Sir.—Since the first reports of infant botulism from the United States in 1976,1,2 cases have been identified on three additional continents—Australia,3,4 Europe,5,6 and South America.7 We now present the first laboratory-confirmed case of infant botulism to be recognized in Asia.
Patient Report.—A male infant weighed 3200 g at birth on March 4, 1986, after a full-term, uncomplicated pregnancy. He was half breast-fed and half formula-fed, and developed normally. From May 1, honey added to homemade apple juice was occasionally fed to him until the time he was hospitalized. He became constipated on May 5, and an enema was given thereafter every four to five days. On May 25, he was brought to the emergency room because of difficulty swallowing, irritability, and lethargy, and was admitted. He was tachycardic and afebrile. He appeared drowsy and had a weak, constant cry. He showed generalized hypotonicity and diminished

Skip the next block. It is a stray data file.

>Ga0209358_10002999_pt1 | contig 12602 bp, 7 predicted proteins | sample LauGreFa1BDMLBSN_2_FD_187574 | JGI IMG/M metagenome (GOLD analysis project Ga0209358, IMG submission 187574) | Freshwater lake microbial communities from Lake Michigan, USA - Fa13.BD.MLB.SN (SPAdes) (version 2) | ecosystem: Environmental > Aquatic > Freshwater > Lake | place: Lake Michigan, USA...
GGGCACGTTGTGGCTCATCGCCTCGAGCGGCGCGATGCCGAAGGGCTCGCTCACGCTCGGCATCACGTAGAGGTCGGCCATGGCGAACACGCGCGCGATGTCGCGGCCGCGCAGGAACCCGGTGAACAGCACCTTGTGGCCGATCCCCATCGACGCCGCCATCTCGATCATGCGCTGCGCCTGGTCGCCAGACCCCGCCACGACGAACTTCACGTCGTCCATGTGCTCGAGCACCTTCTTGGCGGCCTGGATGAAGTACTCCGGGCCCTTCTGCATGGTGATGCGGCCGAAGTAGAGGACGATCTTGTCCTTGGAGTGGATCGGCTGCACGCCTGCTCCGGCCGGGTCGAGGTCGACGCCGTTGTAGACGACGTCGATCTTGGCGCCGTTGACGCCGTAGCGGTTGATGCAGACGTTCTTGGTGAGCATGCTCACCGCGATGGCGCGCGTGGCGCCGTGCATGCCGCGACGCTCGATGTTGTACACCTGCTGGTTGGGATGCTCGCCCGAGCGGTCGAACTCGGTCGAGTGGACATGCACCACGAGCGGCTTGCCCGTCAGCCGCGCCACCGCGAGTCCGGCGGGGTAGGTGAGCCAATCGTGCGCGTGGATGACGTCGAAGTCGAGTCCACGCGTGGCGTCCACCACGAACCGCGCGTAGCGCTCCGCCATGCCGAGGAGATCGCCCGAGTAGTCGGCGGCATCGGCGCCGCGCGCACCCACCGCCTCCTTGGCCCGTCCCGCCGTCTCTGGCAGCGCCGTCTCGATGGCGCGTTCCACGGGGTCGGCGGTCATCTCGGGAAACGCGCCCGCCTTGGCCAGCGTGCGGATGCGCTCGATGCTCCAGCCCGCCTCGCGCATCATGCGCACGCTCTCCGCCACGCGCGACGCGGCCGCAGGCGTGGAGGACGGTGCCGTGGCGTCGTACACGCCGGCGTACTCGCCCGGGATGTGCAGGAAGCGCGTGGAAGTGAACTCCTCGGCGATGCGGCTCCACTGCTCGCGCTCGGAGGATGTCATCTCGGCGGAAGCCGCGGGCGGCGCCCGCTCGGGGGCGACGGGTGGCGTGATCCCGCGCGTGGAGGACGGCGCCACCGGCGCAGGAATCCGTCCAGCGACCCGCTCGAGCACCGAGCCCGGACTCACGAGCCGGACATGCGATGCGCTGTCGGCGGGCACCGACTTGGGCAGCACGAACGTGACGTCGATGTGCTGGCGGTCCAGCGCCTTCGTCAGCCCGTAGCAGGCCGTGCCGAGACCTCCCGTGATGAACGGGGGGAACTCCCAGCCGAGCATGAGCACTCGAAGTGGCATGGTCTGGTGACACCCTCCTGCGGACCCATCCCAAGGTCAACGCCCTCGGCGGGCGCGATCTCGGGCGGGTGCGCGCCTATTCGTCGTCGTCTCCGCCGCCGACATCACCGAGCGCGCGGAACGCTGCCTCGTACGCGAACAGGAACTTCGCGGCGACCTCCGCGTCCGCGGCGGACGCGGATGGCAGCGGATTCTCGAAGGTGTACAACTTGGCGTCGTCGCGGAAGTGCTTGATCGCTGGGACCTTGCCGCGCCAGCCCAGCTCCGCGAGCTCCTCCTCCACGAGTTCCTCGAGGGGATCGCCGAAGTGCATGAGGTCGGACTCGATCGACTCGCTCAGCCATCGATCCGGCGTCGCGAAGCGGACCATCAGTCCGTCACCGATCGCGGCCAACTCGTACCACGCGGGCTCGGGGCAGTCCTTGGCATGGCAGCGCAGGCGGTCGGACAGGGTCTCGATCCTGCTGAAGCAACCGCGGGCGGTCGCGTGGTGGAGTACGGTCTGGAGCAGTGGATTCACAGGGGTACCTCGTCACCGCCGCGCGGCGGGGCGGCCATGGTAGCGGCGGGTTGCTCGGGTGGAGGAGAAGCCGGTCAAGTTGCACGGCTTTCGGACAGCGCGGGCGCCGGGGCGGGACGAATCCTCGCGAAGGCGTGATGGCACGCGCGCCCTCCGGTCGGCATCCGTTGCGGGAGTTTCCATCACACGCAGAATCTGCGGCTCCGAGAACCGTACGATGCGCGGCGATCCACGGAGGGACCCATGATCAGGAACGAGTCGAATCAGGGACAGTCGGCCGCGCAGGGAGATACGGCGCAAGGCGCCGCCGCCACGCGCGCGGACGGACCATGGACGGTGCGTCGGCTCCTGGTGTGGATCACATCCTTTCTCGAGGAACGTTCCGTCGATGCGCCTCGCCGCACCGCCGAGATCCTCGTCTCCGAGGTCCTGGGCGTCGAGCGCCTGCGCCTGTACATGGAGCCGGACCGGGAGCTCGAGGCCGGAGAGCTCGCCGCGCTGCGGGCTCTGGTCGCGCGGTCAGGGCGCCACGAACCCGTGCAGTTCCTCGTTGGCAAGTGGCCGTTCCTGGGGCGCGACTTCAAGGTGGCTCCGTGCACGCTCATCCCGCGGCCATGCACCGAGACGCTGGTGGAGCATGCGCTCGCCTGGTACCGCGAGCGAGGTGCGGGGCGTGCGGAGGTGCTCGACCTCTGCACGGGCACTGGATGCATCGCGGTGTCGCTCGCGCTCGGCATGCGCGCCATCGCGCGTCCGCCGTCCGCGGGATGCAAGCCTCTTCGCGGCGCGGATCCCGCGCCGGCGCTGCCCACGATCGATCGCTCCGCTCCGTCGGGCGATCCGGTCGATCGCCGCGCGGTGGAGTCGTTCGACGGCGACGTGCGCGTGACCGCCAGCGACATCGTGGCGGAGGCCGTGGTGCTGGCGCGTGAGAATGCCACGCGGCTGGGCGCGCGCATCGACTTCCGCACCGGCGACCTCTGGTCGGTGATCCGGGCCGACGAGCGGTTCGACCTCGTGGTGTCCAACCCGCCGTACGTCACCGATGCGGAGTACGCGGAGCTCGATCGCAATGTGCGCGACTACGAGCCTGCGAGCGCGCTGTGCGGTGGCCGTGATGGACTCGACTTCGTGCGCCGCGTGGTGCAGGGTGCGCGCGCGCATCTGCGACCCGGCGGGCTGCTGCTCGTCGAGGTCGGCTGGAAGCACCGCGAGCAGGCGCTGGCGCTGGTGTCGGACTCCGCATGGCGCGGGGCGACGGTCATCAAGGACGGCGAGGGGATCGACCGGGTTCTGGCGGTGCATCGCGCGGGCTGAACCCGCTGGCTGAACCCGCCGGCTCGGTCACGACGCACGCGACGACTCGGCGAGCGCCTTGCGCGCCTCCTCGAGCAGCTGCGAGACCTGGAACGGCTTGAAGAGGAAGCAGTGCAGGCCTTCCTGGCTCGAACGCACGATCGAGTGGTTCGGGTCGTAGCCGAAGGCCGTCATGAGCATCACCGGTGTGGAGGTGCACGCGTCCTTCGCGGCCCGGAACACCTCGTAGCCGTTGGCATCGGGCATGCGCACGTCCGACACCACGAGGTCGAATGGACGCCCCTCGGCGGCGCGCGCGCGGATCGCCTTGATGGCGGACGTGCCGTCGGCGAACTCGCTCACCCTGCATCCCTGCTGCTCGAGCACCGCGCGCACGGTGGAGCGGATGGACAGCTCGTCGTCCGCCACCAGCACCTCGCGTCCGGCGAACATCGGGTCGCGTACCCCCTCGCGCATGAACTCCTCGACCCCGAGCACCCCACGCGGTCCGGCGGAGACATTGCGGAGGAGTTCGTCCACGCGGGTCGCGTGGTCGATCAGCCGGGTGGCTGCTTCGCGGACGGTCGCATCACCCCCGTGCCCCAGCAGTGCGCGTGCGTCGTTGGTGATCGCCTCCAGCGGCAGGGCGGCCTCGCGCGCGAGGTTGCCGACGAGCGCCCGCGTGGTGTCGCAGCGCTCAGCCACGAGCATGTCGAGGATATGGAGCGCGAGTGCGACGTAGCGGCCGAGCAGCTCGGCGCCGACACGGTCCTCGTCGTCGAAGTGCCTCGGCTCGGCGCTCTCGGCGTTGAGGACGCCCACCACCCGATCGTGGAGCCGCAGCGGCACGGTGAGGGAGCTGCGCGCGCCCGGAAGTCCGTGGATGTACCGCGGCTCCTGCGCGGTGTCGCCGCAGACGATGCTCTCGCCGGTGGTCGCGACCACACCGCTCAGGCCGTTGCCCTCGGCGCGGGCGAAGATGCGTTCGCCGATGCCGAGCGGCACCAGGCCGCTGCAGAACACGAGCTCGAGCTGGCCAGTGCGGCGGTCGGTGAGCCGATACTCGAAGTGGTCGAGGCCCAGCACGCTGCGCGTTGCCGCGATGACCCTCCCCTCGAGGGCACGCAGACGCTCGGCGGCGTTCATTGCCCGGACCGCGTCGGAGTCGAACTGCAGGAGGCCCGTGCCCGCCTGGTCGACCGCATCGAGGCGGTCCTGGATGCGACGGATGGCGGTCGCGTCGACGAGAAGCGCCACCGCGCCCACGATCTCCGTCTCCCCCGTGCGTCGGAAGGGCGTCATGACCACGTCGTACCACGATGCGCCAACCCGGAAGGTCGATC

NODA H, SUGITA K, KOIKE A, NASU T, TAKAHASHI M, SHIMIZU T, OOI K, SAKAGUCHI G. Infant Botulism in Asia. Am J Dis Child. 1988;142(2):125-126. doi:10.1001/archpedi.1988.02150020019012